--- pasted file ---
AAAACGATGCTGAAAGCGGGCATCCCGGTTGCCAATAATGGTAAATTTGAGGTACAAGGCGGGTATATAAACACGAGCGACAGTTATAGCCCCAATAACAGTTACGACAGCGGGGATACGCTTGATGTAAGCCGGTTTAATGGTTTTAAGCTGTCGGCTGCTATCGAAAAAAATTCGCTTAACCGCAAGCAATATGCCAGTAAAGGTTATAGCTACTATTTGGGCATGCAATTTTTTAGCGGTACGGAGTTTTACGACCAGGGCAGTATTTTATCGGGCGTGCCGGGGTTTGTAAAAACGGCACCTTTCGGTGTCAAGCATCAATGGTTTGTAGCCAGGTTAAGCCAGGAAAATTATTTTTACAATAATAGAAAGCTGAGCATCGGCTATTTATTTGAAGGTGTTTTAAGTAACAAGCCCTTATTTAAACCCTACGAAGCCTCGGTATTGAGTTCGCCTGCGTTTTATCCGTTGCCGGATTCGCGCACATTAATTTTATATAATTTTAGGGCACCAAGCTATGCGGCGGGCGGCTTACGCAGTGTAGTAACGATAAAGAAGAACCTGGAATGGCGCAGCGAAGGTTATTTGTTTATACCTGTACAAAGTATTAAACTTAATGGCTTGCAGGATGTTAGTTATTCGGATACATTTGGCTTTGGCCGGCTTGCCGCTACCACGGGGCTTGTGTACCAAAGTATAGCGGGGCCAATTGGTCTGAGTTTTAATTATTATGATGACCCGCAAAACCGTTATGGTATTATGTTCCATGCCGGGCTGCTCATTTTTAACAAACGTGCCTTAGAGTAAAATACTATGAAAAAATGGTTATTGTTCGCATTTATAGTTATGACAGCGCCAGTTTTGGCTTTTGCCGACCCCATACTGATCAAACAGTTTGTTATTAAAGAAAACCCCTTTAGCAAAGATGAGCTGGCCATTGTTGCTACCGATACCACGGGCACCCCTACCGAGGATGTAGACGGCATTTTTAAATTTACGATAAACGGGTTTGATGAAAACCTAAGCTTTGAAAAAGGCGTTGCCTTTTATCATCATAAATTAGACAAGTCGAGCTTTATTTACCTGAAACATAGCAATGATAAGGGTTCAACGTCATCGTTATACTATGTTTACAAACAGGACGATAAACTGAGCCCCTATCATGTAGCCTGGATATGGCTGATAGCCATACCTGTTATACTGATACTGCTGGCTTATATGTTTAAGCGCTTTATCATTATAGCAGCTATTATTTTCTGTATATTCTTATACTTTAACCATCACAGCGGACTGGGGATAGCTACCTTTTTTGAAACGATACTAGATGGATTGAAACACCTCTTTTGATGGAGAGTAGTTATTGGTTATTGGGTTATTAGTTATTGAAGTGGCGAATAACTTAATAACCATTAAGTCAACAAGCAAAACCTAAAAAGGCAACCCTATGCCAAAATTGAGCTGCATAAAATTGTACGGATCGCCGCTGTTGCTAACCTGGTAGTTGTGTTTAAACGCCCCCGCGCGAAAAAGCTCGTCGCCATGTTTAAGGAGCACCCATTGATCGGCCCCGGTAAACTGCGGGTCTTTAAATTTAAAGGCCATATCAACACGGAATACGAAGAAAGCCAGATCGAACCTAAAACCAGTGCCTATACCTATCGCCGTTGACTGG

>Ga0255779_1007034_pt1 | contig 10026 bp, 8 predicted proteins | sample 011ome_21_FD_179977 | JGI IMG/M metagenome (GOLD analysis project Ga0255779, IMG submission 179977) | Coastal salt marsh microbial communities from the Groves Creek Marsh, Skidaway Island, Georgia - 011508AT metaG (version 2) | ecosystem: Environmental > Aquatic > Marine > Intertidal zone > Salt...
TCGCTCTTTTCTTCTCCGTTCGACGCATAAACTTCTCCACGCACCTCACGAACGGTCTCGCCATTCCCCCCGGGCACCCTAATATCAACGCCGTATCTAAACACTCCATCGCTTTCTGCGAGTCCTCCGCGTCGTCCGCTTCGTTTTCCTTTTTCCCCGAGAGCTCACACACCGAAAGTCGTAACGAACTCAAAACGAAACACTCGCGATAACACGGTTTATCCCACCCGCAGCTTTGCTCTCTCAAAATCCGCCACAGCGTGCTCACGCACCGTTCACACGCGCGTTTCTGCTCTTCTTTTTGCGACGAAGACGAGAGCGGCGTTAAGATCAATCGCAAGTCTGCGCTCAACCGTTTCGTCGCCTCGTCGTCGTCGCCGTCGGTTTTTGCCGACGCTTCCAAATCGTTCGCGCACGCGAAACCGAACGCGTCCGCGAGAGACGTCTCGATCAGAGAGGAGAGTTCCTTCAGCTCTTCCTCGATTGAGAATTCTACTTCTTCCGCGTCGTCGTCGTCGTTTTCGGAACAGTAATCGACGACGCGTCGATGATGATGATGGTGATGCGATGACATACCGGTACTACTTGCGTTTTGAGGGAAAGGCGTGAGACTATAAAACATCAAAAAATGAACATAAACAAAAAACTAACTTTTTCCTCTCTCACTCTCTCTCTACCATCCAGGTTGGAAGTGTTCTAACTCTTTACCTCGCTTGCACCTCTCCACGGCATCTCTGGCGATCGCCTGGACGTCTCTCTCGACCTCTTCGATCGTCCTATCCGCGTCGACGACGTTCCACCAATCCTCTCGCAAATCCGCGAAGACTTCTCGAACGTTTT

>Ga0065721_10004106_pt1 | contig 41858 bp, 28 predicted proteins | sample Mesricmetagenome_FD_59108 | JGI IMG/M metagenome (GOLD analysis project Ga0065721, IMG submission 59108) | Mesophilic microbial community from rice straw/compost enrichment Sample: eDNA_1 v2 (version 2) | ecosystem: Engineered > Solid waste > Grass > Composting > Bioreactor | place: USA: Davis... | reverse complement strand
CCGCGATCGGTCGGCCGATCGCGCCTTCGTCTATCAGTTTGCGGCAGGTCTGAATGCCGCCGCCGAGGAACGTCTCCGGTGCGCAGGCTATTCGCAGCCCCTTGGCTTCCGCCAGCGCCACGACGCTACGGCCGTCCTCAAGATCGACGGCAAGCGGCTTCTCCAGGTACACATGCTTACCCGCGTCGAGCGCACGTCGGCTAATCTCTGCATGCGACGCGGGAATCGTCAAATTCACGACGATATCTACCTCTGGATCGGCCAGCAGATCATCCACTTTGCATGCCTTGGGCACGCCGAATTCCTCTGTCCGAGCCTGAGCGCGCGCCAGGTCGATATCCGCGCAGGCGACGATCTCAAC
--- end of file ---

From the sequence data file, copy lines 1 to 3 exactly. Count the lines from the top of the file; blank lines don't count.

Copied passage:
AAAACGATGCTGAAAGCGGGCATCCCGGTTGCCAATAATGGTAAATTTGAGGTACAAGGCGGGTATATAAACACGAGCGACAGTTATAGCCCCAATAACAGTTACGACAGCGGGGATACGCTTGATGTAAGCCGGTTTAATGGTTTTAAGCTGTCGGCTGCTATCGAAAAAAATTCGCTTAACCGCAAGCAATATGCCAGTAAAGGTTATAGCTACTATTTGGGCATGCAATTTTTTAGCGGTACGGAGTTTTACGACCAGGGCAGTATTTTATCGGGCGTGCCGGGGTTTGTAAAAACGGCACCTTTCGGTGTCAAGCATCAATGGTTTGTAGCCAGGTTAAGCCAGGAAAATTATTTTTACAATAATAGAAAGCTGAGCATCGGCTATTTATTTGAAGGTGTTTTAAGTAACAAGCCCTTATTTAAACCCTACGAAGCCTCGGTATTGAGTTCGCCTGCGTTTTATCCGTTGCCGGATTCGCGCACATTAATTTTATATAATTTTAGGGCACCAAGCTATGCGGCGGGCGGCTTACGCAGTGTAGTAACGATAAAGAAGAACCTGGAATGGCGCAGCGAAGGTTATTTGTTTATACCTGTACAAAGTATTAAACTTAATGGCTTGCAGGATGTTAGTTATTCGGATACATTTGGCTTTGGCCGGCTTGCCGCTACCACGGGGCTTGTGTACCAAAGTATAGCGGGGCCAATTGGTCTGAGTTTTAATTATTATGATGACCCGCAAAACCGTTATGGTATTATGTTCCATGCCGGGCTGCTCATTTTTAACAAACGTGCCTTAGAGTAAAATACTATGAAAAAATGGTTATTGTTCGCATTTATAGTTATGACAGCGCCAGTTTTGGCTTTTGCCGACCCCATACTGATCAAACAGTTTGTTATTAAAGAAAACCCCTTTAGCAAAGATGAGCTGGCCATTGTTGCTACCGATACCACGGGCACCCCTACCGAGGATGTAGACGGCATTTTTAAATTTACGATAAACGGGTTTGATGAAAACCTAAGCTTTGAAAAAGGCGTTGCCTTTTATCATCATAAATTAGACAAGTCGAGCTTTATTTACCTGAAACATAGCAATGATAAGGGTTCAACGTCATCGTTATACTATGTTTACAAACAGGACGATAAACTGAGCCCCTATCATGTAGCCTGGATATGGCTGATAGCCATACCTGTTATACTGATACTGCTGGCTTATATGTTTAAGCGCTTTATCATTATAGCAGCTATTATTTTCTGTATATTCTTATACTTTAACCATCACAGCGGACTGGGGATAGCTACCTTTTTTGAAACGATACTAGATGGATTGAAACACCTCTTTTGATGGAGAGTAGTTATTGGTTATTGGGTTATTAGTTATTGAAGTGGCGAATAACTTAATAACCATTAAGTCAACAAGCAAAACCTAAAAAGGCAACCCTATGCCAAAATTGAGCTGCATAAAATTGTACGGATCGCCGCTGTTGCTAACCTGGTAGTTGTGTTTAAACGCCCCCGCGCGAAAAAGCTCGTCGCCATGTTTAAGGAGCACCCATTGATCGGCCCCGGTAAACTGCGGGTCTTTAAATTTAAAGGCCATATCAACACGGAATACGAAGAAAGCCAGATCGAACCTAAAACCAGTGCCTATACCTATCGCCGTTGACTGG

>Ga0255779_1007034_pt1 | contig 10026 bp, 8 predicted proteins | sample 011ome_21_FD_179977 | JGI IMG/M metagenome (GOLD analysis project Ga0255779, IMG submission 179977) | Coastal salt marsh microbial communities from the Groves Creek Marsh, Skidaway Island, Georgia - 011508AT metaG (version 2) | ecosystem: Environmental > Aquatic > Marine > Intertidal zone > Salt...
TCGCTCTTTTCTTCTCCGTTCGACGCATAAACTTCTCCACGCACCTCACGAACGGTCTCGCCATTCCCCCCGGGCACCCTAATATCAACGCCGTATCTAAACACTCCATCGCTTTCTGCGAGTCCTCCGCGTCGTCCGCTTCGTTTTCCTTTTTCCCCGAGAGCTCACACACCGAAAGTCGTAACGAACTCAAAACGAAACACTCGCGATAACACGGTTTATCCCACCCGCAGCTTTGCTCTCTCAAAATCCGCCACAGCGTGCTCACGCACCGTTCACACGCGCGTTTCTGCTCTTCTTTTTGCGACGAAGACGAGAGCGGCGTTAAGATCAATCGCAAGTCTGCGCTCAACCGTTTCGTCGCCTCGTCGTCGTCGCCGTCGGTTTTTGCCGACGCTTCCAAATCGTTCGCGCACGCGAAACCGAACGCGTCCGCGAGAGACGTCTCGATCAGAGAGGAGAGTTCCTTCAGCTCTTCCTCGATTGAGAATTCTACTTCTTCCGCGTCGTCGTCGTCGTTTTCGGAACAGTAATCGACGACGCGTCGATGATGATGATGGTGATGCGATGACATACCGGTACTACTTGCGTTTTGAGGGAAAGGCGTGAGACTATAAAACATCAAAAAATGAACATAAACAAAAAACTAACTTTTTCCTCTCTCACTCTCTCTCTACCATCCAGGTTGGAAGTGTTCTAACTCTTTACCTCGCTTGCACCTCTCCACGGCATCTCTGGCGATCGCCTGGACGTCTCTCTCGACCTCTTCGATCGTCCTATCCGCGTCGACGACGTTCCACCAATCCTCTCGCAAATCCGCGAAGACTTCTCGAACGTTTT